When Kurt Busch finished fourth in points in 2009 — and first in class behind the three Hendrick Motorsports Chevrolets — it was expected that Busch and the No. 2 Penske Racing Dodge would make a serious title run in 2010.
In his third full season in the Cup series, former IZOD IndyCar Series star Sam Hornish Jr. was expected to step up and contend for race victories and maybe even a spot in the Chase for the Sprint Cup or at least a top-20 points position.
And Brad Keselowski, the exciting newcomer, figured to be someone who would run well at some tracks while he learned the nuances of the devilishly difficult-to-drive Cup car.
None of it happened.
While Busch made the Chase for the third time in five years with Penske and had some absolute highlight reel moments, most notably a sweep at Charlotte Motor Speedway in May, he tailed off badly at the end of the year and finished 11th in points.
After finishing 35th in points in 2008 and 28th in ’09, Hornish failed to show any real improvement, dropping to 29th in points. His best finish all year was a 10th at New Hampshire in the fall, and he finished 25th or worse in more than half the races.
Keselowski wasn’t a whole lot better, ending the year 25th in points and earning his only top 10s in consecutive October weekends at Martinsville and Talladega.
The one bright spot, of course, was that Keselowski won the NASCAR Nationwide Series title in runaway fashion, giving team owner Roger Penske his first NASCAR championship of any kind since his first series race in 1972.
Still, the Sprint Cup program taken as a whole was a major disappointment.
According to Busch, the Penske organization enjoyed considerable success in the first half of the season, but failed to keep pace with the technological advancements with NASCAR’s ever-evolving new-generation race car.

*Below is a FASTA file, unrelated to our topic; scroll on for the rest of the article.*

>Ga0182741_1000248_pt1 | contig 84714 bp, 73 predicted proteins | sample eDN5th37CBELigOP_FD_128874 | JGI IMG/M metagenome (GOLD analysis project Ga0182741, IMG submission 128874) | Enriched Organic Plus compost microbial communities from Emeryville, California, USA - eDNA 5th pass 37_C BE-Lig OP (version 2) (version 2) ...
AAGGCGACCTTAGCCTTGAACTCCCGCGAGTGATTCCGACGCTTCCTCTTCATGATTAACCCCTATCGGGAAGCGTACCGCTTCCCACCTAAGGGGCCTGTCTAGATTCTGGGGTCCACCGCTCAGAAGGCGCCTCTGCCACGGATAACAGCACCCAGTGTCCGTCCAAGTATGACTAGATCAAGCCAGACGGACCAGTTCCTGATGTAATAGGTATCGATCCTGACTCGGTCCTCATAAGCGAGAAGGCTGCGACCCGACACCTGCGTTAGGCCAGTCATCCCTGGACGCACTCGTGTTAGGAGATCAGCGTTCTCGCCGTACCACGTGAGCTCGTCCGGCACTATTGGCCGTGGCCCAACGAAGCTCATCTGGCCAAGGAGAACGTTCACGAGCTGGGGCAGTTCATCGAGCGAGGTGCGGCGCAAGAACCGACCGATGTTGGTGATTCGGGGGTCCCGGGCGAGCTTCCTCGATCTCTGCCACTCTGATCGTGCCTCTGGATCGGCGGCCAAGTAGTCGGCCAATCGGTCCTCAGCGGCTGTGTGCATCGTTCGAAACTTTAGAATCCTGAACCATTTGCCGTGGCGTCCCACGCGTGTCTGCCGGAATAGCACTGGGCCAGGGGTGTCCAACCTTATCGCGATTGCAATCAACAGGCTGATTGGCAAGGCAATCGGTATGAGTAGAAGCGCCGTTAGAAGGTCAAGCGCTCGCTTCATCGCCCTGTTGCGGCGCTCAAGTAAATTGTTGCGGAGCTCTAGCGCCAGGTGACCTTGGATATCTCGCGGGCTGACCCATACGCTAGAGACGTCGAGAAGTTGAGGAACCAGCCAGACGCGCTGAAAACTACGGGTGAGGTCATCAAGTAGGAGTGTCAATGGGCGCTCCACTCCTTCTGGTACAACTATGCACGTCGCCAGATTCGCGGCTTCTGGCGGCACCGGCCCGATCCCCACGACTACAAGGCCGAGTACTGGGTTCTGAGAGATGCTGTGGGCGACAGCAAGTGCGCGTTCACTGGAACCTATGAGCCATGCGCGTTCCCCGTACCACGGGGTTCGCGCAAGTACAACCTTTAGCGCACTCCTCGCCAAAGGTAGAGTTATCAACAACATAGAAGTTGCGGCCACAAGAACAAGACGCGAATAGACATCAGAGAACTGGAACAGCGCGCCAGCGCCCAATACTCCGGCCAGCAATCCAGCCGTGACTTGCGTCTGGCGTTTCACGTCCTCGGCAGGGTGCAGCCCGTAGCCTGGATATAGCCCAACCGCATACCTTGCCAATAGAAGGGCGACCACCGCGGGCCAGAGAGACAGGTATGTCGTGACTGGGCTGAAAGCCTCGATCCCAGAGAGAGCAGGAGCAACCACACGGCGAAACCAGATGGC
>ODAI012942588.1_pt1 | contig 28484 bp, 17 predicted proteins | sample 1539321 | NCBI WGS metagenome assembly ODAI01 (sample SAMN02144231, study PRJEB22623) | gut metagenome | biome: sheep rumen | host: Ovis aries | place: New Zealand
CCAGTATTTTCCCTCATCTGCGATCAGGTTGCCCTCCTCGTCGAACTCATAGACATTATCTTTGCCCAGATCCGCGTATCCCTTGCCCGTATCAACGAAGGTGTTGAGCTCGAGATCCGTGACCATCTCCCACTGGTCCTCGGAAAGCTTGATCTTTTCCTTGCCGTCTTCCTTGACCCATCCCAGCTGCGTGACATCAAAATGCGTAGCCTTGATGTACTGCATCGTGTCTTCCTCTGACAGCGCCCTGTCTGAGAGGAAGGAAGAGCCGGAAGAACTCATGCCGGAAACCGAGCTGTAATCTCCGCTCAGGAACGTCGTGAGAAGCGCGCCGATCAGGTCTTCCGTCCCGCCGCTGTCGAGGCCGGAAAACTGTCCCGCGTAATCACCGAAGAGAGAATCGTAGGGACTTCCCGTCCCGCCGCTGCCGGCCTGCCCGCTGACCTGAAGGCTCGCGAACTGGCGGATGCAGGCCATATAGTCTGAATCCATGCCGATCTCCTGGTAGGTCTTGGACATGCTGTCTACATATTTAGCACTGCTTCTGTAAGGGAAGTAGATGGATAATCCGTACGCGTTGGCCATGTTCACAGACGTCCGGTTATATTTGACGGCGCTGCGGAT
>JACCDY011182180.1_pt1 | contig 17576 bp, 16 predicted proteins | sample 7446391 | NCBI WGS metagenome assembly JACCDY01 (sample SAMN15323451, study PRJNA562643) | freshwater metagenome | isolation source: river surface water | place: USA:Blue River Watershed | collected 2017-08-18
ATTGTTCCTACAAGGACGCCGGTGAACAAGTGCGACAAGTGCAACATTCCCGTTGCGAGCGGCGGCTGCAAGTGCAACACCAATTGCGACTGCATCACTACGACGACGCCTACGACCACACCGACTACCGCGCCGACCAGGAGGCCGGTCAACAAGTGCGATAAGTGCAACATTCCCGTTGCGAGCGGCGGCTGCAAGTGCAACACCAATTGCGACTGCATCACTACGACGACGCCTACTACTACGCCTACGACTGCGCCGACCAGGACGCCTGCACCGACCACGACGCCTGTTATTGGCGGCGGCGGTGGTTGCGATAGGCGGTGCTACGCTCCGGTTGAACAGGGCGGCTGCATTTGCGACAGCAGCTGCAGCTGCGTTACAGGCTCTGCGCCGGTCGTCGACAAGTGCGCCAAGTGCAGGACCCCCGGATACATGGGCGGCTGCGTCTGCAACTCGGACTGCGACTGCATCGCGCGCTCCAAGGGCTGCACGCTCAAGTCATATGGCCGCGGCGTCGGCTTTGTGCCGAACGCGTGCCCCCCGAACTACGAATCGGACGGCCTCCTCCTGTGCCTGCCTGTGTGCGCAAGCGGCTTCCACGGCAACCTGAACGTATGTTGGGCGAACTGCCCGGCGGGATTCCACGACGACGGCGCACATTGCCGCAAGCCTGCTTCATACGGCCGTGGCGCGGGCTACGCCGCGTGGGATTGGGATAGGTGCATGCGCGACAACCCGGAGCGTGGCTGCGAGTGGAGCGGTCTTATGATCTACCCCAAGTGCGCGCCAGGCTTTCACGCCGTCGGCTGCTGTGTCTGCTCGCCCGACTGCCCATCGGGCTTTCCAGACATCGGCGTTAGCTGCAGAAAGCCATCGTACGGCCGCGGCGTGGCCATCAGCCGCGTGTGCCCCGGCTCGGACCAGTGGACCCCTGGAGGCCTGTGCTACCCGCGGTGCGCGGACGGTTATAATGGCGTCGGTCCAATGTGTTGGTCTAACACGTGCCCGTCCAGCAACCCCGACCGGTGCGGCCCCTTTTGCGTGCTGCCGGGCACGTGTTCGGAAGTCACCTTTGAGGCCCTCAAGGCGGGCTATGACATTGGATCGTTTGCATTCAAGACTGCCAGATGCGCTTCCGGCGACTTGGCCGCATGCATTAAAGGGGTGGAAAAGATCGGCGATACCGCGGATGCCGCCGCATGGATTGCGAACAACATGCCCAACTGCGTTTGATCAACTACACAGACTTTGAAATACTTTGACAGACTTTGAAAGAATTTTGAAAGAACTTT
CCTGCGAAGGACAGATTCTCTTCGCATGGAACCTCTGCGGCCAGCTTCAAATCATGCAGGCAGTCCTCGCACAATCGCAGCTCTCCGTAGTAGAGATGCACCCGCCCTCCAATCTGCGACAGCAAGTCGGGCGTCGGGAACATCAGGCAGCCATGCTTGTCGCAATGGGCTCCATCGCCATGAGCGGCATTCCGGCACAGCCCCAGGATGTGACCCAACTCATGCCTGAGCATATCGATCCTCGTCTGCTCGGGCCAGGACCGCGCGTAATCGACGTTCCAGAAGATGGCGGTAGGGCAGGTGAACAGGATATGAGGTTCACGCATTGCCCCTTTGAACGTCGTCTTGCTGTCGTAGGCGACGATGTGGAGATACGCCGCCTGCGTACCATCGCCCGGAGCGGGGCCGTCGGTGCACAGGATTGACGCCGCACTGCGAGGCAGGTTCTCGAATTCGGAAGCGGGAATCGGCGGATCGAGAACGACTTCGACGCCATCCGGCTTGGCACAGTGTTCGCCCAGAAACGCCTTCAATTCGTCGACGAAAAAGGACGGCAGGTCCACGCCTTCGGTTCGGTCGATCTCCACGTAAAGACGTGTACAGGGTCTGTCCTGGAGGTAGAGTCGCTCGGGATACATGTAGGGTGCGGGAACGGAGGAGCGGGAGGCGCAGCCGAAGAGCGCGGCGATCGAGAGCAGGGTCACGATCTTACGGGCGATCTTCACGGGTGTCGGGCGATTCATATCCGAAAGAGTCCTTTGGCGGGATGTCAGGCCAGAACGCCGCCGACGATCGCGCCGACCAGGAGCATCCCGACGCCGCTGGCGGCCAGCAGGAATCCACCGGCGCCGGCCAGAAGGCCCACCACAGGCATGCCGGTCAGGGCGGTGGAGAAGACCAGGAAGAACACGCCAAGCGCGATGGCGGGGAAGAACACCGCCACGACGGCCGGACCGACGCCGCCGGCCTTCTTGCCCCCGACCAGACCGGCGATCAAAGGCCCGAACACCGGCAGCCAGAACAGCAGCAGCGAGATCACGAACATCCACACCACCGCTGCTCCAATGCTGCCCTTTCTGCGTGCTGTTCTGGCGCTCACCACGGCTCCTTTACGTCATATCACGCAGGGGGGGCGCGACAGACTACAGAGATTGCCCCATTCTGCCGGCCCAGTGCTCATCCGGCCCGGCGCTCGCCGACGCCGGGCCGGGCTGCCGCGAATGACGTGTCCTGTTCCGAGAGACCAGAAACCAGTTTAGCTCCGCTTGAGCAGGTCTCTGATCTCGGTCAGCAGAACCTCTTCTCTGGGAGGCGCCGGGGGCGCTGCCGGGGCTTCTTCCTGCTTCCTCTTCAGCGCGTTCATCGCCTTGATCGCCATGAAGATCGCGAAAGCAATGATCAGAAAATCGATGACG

Put simply, top teams got better as the year wore on, but Penske didn’t. There really isn’t a whole lot more to it than that.
“Well, we had a strong start to our season with wins at Atlanta and the sweep the Charlotte race weekends,” said Busch. “And the second half of the year, the way we looked at our first half after the evaluation, we thought we needed everything the same, and that wasn't the case. ... Thinking sometimes when things are going well that you've got to sit there when you should be continuing to make changes and not get stagnant, so maybe that's one thing that hurt us in the second half of last year.”
Naturally, when a team fails to perform up to expectations, they make changes and Penske Racing is no exception.
“We've got quite a few things happening here in the offseason with structural design changes to the chassis, personnel changes, and just trying to be as competitive and as sharp as we can be through this offseason to make sure that we start off next year right where we were last year,” said Busch.
The changes start with cars and sponsors. Keselowski will move to the No. 2 “Blue Deuce” that first Rusty Wallace and then Busch made one of the most iconic designs in NASCAR. Paul Wolfe, Keselowski’s brilliant young crew chief on his Nationwide championship team, will move up to the Cup level, which should help the team right away.
Busch, meanwhile, moves to a new car, the No. 22 Dodge, with Shell-Pennzoil sponsorship. “With new brands coming aboard and such a new outlook for next year, driving the No. 22 car, we've got to hit the track running strong and get that exposure for all of our new great sponsors,” said Busch.
As for Hornish, right now his outlook is uncertain. Penske has said he would like to have Hornish run in the Indy 500 and he’s trying to cobble together a season for him in NASCAR, but right now, the plan is for the team to field only two full-time cars.
“We've got a couple of opportunities for him,” Penske said of Hornish. “Nothing at this point for a full season. But there is opportunity out there. We've got the ability to run in the first five races on the Cup side. So what we're trying to do is can we mix and match to get somebody in for us for next year?”
The good news for Penske is that in 2010, Roush Fenway Racing and Richard Childress Racing made huge strides forward after subpar 2009 seasons. That means with the right people and technology in place, Penske will have the opportunity to do likewise.
Tom Jensen is the Editor in Chief of SPEED.com, Senior NASCAR Editor at RACER and a contributing Editor for TruckSeries.com. You can follow him online at twitter.com/tomjensen100 and e-mail him at Jensen is the author of “Cheating: The Bad Things Good NASCAR Nextel Cup Racers Do In Pursuit of Speed,” and has appeared on numerous television and radio shows. Jensen is the past President of the National Motorsports Press Association and an NMPA Writer of the Year.